From the opening days of the Iraq campaign in March 2003, there were uncorroborated reports of use of chemical and other unconventional weapons. These reports emerged again with the re-taking of Fallujah one year ago. Thanks to the work of an Italian documentary team, these claims are now in the headlines again—in Europe at least. From the UK Independent, Nov. 15:
The controversy has raged for 12 months. Ever since last November, when US forces battled to clear Fallujah of insurgents, there have been repeated claims that troops used “unusual” weapons in the assault that all but flattened the Iraqi city. Specifically, controversy has focussed on white phosphorus shells (WP) – an incendiary weapon usually used to obscure troop movements but which can equally be deployed as an offensive weapon against an enemy. The use of such incendiary weapons against civilian targets is banned by international treaty.
The debate was reignited last week when an Italian documentary claimed Iraqi civilians – including women and children – had been killed by terrible burns caused by WP. The documentary, Fallujah: the Hidden Massacre, by the state broadcaster RAI, cited one Fallujah human-rights campaigner who reported how residents told how “a rain of fire fell on the city”. Yesterday, demonstrators organised by the Italian communist newspaper, Liberazione, protested outside the US Embassy in Rome. Today, another protest is planned for the US Consulate in Milan. “The ‘war on terrorism’ is terrorism,” one of the newspaper’s commentators declared.
The claims contained in the RAI documentary have met with a strident official response from the US, as well as from right-wing commentators and bloggers who have questioned the film’s evidence and sought to undermine its central allegations.
While military experts have supported some of these criticisms, an examination by The Independent of the available evidence suggests the following: that WP shells were fired at insurgents, that reports from the battleground suggest troops firing these WP shells did not always know who they were hitting and that there remain widespread reports of civilians suffering extensive burn injuries. While US commanders insist they always strive to avoid civilian casualties, the story of the battle of Fallujah highlights the intrinsic difficulty of such an endeavour.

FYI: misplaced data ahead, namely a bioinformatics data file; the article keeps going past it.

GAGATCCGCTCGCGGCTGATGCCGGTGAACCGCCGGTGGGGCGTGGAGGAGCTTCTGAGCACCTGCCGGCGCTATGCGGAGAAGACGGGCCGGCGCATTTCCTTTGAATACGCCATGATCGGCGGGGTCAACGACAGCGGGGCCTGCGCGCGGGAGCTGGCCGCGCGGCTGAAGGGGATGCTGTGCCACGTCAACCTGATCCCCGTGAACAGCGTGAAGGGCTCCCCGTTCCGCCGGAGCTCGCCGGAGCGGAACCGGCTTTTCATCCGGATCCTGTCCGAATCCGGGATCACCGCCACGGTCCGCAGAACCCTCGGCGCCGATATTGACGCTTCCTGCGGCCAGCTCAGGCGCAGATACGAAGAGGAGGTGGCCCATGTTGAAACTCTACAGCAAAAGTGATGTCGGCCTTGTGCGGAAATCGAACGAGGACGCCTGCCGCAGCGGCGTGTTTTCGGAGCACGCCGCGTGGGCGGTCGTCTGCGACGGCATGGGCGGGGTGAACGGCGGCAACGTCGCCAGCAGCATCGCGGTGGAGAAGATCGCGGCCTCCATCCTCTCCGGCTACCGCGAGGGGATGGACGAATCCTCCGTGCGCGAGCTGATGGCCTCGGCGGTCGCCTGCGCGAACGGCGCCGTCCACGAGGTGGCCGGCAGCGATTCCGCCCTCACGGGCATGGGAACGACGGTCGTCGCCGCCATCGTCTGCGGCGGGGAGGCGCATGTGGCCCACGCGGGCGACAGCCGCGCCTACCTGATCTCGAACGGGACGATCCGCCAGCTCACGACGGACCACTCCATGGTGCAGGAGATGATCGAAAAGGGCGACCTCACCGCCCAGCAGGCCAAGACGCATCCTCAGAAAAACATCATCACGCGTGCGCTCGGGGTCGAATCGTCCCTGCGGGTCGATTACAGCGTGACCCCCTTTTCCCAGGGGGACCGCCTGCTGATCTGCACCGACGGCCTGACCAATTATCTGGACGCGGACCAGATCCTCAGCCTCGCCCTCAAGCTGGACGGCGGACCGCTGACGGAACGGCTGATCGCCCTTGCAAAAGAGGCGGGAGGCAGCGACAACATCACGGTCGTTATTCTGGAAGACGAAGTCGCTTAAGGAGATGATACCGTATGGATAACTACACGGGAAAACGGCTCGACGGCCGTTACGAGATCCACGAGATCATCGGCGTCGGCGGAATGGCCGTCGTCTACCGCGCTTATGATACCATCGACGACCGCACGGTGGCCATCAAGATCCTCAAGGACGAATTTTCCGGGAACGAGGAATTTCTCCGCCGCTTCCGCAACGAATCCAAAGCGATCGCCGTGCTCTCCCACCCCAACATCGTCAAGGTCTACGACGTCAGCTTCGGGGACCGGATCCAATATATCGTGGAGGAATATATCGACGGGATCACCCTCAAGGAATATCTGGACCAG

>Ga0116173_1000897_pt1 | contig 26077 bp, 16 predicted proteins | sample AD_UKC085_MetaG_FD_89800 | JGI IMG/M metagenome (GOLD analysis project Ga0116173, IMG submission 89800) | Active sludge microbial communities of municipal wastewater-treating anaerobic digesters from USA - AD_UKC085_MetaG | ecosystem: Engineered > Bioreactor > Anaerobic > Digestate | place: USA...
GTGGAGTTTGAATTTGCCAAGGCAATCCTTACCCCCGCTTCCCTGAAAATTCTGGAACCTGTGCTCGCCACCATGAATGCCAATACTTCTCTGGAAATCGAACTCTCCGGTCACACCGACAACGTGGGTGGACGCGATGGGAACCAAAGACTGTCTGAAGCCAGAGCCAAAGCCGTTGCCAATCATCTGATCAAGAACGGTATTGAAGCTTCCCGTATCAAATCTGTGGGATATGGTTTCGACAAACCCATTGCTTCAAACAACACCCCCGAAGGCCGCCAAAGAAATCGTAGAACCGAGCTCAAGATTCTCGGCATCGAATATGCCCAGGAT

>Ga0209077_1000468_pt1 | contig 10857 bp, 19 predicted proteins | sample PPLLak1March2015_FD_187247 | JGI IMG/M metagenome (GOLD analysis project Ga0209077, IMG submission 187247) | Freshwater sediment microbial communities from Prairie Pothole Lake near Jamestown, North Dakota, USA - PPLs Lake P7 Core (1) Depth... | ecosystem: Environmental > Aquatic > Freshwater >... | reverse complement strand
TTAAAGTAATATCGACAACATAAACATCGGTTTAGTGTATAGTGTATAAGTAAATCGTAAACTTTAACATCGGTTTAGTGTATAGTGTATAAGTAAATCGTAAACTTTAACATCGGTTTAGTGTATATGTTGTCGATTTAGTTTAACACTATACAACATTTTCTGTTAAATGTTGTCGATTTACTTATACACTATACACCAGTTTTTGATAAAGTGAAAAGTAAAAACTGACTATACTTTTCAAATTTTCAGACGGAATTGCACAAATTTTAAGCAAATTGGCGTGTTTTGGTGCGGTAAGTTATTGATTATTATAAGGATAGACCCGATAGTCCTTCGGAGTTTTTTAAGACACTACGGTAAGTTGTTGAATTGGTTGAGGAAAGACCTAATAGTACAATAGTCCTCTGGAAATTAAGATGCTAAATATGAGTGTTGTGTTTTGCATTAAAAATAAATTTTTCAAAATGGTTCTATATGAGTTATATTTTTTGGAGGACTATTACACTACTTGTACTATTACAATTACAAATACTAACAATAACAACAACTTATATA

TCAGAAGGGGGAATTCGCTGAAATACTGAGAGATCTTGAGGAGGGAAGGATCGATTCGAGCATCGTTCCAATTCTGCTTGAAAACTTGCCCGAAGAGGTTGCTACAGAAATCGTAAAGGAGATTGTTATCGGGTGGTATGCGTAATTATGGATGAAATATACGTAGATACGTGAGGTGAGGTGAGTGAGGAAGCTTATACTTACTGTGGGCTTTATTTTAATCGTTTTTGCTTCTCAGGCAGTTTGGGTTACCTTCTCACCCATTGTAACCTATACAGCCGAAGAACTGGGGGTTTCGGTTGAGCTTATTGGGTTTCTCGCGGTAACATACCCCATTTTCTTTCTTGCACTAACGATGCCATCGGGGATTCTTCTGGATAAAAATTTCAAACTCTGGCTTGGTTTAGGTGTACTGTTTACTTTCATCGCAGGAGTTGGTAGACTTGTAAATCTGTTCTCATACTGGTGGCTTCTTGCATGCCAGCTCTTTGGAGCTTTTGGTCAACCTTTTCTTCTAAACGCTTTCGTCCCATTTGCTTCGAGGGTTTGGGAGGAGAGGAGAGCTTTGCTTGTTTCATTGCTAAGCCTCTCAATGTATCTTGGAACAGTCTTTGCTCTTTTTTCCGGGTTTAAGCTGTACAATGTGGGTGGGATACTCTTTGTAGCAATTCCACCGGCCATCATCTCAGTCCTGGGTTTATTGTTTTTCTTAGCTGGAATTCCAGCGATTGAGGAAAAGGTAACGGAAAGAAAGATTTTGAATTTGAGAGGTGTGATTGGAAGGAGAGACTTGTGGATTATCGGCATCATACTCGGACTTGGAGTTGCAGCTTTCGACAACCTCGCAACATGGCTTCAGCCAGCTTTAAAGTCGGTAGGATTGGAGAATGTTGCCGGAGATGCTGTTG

It is also clear that elements within the US government have been putting out incorrect information about the battle of Fallujah, making it harder to assesses the truth. Some within the US government have previously issued disingenuous statements about the use in Iraq of another controversial incendiary weapon – napalm.
The assault upon Fallujah, 40 miles from Baghdad, took place over a two-week period last November. US commanders said the city was an insurgent stronghold. Civilians were ordered to evacuate in advance. Around 50 US troops and an estimated 1,200 insurgents were killed. How many civilians were killed is unclear. Up to 300,000 people were driven from the city.
Following the RAI broadcast, the US Embassy in Rome issued a statement which denied that US troops had used WP as a weapon. It said: “To maintain that US forces have been using WP against human targets … is simply mistaken.” In a similar denial, the US Ambassador in London, Robert Tuttle, wrote to the The Independent claiming WP was only used as an obscurant or else for marking targets. In his letter, he says: “US forces participating in Operation Iraqi Freedom continue to use appropriate, lawful and conventional weapons against legitimate targets. US forces do not use napalm or phosphorus as weapons.”
However, both these two statements are undermined by first-hand evidence from troops who took part in the fighting. They are also undermined by an admission by the Pentagon that WP was used as a weapon against insurgents.